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Client transitions portfolio despite low equity and lack of management expertise

Feb 17, 2016

First National structures deal to enable equity injection in shorter timeframe and progressive transfer of management responsibilities.

Key idea: determination, persistence, ingenuity, speed, flexibility

With a two-year term, the client gained flexibility to deleverage debt more quickly. In addition, First National’s negotiation of partial management from the existing property managers created the opportunity for the client to learn the ins and outs of the asset class to maintain building performance. 

What was the client trying to achieve?

The client was looking to transition its portfolio. The family owned several gas stations in the Greater Toronto Area (GTA) and wanted to shift its focus to a single office building in Mississauga.

“The client wanted to meet the aggressive closing timeframe, but allow for the injection of equity in a shorter timeframe as the gas stations sold,” said Adam Powadiuk, Business Development Manager. “I had to be resourceful in addressing the risks in this deal while satisfying the client’s requirements.”

Putting the transaction together

Low equity wasn’t the only challenge facing Powadiuk in this deal. The client also lacked management expertise with this type of asset class. Gas stations are mostly “hands off” management. But the building in question had 40 to 50 tenants and required day-to-day, ongoing management.

“I evaluated the debt serviceability as if the building would continue to function the way that it had been operating,” says Powadiuk. “Part of the solution was addressing that risk by targeting the management gap.”

Powadiuk was able to structure a two-year term, and negotiated with the vendor to stay on as manager for that term. He felt that it was critical, especially in this specific leverage situation, to further protect the client by cementing the level of management that had contributed to positive building performance.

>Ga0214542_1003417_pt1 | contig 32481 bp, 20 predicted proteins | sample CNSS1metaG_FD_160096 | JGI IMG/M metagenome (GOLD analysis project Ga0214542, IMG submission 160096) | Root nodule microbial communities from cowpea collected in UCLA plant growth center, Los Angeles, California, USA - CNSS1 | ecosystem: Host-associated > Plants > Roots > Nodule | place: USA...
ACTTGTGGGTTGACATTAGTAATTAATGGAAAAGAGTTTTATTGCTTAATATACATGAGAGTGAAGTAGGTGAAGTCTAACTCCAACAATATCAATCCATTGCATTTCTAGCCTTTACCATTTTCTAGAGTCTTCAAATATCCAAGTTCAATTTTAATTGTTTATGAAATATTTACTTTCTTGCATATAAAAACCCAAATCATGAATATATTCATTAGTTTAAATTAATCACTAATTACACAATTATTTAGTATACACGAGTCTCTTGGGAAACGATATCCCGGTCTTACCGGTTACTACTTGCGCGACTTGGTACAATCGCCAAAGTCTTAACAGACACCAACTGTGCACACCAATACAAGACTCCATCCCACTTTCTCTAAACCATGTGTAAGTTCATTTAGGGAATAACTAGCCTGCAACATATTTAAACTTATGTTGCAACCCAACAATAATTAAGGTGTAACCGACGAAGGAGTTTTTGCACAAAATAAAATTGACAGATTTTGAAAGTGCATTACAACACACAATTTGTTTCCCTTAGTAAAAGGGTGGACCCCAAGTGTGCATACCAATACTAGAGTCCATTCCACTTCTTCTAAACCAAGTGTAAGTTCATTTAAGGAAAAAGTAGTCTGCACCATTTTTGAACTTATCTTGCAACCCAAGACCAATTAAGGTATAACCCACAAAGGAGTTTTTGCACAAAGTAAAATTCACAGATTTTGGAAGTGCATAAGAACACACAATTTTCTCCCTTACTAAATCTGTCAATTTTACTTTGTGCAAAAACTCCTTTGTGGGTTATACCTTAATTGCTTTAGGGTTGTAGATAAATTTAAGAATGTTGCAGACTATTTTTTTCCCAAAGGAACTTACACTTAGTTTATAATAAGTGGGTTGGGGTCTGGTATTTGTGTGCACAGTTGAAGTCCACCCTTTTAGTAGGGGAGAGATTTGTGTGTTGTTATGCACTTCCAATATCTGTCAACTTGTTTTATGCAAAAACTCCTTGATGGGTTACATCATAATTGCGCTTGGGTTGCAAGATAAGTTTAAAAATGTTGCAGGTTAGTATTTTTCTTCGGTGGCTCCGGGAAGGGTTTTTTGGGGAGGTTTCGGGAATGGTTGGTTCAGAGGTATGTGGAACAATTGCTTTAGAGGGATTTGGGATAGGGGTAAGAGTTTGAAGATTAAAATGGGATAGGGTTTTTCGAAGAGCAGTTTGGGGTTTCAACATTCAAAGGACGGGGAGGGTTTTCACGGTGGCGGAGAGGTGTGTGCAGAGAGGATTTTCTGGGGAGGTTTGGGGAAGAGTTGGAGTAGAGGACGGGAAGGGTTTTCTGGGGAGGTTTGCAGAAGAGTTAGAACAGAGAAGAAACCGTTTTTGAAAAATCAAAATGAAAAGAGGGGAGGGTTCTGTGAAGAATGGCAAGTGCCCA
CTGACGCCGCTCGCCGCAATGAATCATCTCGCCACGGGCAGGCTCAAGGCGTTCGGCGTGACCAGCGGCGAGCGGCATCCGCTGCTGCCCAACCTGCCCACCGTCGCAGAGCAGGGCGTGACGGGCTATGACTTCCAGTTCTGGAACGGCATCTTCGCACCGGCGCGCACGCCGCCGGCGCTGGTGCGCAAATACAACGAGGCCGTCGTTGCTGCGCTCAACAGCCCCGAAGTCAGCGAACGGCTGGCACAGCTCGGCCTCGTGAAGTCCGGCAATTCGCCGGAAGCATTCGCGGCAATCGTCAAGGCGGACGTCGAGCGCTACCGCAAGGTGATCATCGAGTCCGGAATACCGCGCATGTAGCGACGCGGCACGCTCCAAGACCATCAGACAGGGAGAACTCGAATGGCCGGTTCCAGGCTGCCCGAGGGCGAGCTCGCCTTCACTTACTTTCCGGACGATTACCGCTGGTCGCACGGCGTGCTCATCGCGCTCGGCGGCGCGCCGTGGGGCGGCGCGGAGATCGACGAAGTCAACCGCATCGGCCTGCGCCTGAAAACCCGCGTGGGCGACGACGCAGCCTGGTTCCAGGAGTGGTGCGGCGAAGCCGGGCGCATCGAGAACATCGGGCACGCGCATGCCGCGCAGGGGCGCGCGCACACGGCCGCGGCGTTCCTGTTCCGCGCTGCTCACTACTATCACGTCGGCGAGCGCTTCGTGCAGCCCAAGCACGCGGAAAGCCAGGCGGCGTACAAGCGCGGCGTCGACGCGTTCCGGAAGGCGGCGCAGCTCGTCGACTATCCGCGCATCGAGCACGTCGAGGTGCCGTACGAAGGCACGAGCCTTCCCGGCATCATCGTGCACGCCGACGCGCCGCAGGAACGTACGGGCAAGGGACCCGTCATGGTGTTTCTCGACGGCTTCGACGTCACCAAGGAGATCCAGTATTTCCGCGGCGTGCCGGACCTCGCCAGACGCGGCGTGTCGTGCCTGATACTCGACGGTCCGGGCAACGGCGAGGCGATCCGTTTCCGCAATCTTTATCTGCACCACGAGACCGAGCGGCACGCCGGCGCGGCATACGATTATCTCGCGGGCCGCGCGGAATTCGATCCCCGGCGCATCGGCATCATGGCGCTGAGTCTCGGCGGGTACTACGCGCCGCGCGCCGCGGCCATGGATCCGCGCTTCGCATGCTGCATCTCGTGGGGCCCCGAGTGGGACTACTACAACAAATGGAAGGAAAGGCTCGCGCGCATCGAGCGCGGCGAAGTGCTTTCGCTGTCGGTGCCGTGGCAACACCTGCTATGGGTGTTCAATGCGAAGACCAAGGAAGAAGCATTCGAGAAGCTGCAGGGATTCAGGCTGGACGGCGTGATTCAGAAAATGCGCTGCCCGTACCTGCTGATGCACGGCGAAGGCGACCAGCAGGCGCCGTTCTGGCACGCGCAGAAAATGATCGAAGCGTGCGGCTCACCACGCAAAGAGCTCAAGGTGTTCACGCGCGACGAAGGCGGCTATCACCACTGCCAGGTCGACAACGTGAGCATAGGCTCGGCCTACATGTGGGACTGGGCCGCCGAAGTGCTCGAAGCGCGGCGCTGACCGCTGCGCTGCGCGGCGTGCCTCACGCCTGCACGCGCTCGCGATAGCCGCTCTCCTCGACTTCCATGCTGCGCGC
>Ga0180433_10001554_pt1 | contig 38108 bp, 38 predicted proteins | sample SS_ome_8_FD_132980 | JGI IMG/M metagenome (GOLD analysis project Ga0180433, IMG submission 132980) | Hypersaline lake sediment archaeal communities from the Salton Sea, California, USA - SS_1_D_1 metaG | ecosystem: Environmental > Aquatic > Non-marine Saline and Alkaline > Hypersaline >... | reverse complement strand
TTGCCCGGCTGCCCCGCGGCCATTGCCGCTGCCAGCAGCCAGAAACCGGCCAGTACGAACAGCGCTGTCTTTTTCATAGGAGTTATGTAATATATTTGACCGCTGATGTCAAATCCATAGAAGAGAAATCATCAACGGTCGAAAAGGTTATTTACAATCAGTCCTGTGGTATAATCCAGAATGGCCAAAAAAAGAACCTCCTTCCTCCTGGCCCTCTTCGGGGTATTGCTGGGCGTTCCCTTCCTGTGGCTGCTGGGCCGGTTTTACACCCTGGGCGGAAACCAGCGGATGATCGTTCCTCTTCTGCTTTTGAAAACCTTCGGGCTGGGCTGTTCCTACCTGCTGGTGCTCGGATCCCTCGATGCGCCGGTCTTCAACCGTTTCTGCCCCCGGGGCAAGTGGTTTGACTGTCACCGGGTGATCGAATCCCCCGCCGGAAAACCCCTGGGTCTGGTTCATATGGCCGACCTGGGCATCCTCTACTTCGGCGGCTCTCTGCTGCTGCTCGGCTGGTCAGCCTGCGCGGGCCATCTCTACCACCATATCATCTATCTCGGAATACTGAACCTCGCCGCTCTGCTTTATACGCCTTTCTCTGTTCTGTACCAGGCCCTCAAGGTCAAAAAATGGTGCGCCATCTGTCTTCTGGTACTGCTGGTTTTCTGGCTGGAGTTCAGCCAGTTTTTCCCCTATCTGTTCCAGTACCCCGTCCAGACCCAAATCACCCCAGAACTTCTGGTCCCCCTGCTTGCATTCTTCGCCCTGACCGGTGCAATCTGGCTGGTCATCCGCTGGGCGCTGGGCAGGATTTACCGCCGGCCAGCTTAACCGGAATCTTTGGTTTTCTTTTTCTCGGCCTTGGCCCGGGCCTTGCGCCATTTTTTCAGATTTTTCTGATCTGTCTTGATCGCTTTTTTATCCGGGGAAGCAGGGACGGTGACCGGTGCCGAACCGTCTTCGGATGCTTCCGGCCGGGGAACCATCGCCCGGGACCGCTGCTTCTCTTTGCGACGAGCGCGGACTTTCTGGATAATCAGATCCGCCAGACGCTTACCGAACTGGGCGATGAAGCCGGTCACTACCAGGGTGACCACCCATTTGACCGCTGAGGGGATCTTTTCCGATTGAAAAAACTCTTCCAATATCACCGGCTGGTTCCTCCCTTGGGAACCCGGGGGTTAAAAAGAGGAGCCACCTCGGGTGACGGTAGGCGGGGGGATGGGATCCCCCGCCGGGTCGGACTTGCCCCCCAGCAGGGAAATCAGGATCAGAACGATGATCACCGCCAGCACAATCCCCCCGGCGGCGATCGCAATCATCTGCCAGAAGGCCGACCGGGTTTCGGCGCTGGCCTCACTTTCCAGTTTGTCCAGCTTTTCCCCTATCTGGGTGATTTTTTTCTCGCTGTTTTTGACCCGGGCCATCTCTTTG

“The main tenant had a lease rollover at the two-year mark,” says Powadiuk.“By the time of financing renewal, the biggest tenant in the building will have renewed, the equity scenario will have improved and the client will have gained valuable management expertise.”

Why First National?

For Powadiuk, this deal would never have closed without determination. A complex financing scenario, Powadiuk pulled out the stops to help the client secure the building, in the outlined timeframe, with a structure that enabled the deleveraging of debt in a two-year timeframe.

“I delivered exactly what I promised in the timeframe that I promised. Many other lenders would have walked away as a result of the complexity. I stayed with it, took a smart risk, and it paid off,” says Powadiuk.

Initially, Powadiuk tried to satisfy the deal internally, but ended up taking it to the lending community at large. Leveraging First National’s extensive network and reputation, he secured the right partners to fulfill the A/B financing structure.

“I was exhaustive in my efforts to see the deal through from start to finish,” says Powadiuk. “In the end, with determination and resourcefulness, I helped my client get to the result that the family envisioned when it first contemplated transitioning the portfolio.”